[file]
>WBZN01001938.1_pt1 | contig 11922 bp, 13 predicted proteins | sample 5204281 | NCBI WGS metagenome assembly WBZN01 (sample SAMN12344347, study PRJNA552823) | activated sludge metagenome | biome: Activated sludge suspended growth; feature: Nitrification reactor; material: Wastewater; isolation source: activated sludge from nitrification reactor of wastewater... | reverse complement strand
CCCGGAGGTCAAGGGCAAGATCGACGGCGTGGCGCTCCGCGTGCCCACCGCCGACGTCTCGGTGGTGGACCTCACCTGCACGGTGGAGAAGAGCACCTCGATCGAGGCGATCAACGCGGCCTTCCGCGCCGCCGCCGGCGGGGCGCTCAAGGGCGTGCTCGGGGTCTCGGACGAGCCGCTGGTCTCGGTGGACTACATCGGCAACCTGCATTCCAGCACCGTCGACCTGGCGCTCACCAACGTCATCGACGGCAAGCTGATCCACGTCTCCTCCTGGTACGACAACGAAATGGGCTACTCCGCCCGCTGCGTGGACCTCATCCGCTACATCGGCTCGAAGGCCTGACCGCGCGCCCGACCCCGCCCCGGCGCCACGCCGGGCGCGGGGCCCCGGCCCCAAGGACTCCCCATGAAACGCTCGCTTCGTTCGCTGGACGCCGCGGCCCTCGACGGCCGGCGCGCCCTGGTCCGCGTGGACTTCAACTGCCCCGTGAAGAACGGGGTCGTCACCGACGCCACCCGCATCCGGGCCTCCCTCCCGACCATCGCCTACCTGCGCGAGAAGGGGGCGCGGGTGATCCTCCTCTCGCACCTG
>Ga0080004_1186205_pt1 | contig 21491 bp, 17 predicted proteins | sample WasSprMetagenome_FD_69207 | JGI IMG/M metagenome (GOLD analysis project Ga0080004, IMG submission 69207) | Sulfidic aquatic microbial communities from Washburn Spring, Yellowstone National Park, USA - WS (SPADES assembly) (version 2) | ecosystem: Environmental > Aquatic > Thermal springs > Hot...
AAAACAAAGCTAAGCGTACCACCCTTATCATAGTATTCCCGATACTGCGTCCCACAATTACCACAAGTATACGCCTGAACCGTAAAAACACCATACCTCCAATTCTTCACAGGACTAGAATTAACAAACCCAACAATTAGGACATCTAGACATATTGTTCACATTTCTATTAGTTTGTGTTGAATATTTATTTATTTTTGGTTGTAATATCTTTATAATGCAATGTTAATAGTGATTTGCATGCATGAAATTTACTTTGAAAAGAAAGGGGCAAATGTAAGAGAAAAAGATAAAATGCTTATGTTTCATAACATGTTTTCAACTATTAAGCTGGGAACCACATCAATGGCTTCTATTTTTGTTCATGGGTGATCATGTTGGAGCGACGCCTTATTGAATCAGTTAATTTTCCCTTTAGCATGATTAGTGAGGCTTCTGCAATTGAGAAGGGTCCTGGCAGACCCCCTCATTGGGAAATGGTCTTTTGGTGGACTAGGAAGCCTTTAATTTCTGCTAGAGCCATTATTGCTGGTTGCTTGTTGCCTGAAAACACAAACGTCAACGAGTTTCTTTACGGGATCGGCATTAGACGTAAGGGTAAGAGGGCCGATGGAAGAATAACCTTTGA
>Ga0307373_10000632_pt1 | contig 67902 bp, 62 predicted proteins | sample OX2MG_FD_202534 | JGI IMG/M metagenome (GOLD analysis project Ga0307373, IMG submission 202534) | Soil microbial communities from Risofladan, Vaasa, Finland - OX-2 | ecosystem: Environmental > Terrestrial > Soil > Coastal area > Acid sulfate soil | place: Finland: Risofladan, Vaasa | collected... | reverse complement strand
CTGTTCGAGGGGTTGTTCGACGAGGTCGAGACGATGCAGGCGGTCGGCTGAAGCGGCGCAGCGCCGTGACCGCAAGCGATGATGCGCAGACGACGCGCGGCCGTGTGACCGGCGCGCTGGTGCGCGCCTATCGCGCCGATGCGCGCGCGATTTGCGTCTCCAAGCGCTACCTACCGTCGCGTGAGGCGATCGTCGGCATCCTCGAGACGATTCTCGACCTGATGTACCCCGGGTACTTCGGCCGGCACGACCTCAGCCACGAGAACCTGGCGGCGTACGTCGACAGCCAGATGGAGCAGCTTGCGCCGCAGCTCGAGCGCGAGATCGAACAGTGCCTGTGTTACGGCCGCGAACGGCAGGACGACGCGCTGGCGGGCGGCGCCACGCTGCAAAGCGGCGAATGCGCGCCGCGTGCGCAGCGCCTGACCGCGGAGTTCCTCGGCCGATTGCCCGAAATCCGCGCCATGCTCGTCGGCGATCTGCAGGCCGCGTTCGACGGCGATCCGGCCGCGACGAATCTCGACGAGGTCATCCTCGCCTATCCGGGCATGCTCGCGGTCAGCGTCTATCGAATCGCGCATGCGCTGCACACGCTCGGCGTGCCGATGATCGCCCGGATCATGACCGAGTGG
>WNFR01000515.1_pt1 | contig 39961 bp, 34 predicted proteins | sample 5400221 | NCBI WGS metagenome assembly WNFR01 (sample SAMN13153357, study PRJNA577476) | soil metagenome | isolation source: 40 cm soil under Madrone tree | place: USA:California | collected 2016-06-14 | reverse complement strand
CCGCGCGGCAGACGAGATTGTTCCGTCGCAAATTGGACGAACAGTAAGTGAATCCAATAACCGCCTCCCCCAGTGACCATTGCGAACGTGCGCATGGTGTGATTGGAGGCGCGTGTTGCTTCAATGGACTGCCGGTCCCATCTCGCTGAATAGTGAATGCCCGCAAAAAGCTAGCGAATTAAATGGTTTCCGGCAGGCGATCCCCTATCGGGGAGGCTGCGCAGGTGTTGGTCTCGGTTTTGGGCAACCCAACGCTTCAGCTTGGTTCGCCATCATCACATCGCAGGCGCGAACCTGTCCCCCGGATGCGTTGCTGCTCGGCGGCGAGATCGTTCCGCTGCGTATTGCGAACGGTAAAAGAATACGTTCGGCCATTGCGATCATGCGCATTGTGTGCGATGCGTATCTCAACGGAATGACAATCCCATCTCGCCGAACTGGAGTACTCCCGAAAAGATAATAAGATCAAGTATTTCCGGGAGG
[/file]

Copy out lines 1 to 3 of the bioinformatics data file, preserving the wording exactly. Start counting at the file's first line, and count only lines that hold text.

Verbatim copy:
>WBZN01001938.1_pt1 | contig 11922 bp, 13 predicted proteins | sample 5204281 | NCBI WGS metagenome assembly WBZN01 (sample SAMN12344347, study PRJNA552823) | activated sludge metagenome | biome: Activated sludge suspended growth; feature: Nitrification reactor; material: Wastewater; isolation source: activated sludge from nitrification reactor of wastewater... | reverse complement strand
CCCGGAGGTCAAGGGCAAGATCGACGGCGTGGCGCTCCGCGTGCCCACCGCCGACGTCTCGGTGGTGGACCTCACCTGCACGGTGGAGAAGAGCACCTCGATCGAGGCGATCAACGCGGCCTTCCGCGCCGCCGCCGGCGGGGCGCTCAAGGGCGTGCTCGGGGTCTCGGACGAGCCGCTGGTCTCGGTGGACTACATCGGCAACCTGCATTCCAGCACCGTCGACCTGGCGCTCACCAACGTCATCGACGGCAAGCTGATCCACGTCTCCTCCTGGTACGACAACGAAATGGGCTACTCCGCCCGCTGCGTGGACCTCATCCGCTACATCGGCTCGAAGGCCTGACCGCGCGCCCGACCCCGCCCCGGCGCCACGCCGGGCGCGGGGCCCCGGCCCCAAGGACTCCCCATGAAACGCTCGCTTCGTTCGCTGGACGCCGCGGCCCTCGACGGCCGGCGCGCCCTGGTCCGCGTGGACTTCAACTGCCCCGTGAAGAACGGGGTCGTCACCGACGCCACCCGCATCCGGGCCTCCCTCCCGACCATCGCCTACCTGCGCGAGAAGGGGGCGCGGGTGATCCTCCTCTCGCACCTG
>Ga0080004_1186205_pt1 | contig 21491 bp, 17 predicted proteins | sample WasSprMetagenome_FD_69207 | JGI IMG/M metagenome (GOLD analysis project Ga0080004, IMG submission 69207) | Sulfidic aquatic microbial communities from Washburn Spring, Yellowstone National Park, USA - WS (SPADES assembly) (version 2) | ecosystem: Environmental > Aquatic > Thermal springs > Hot...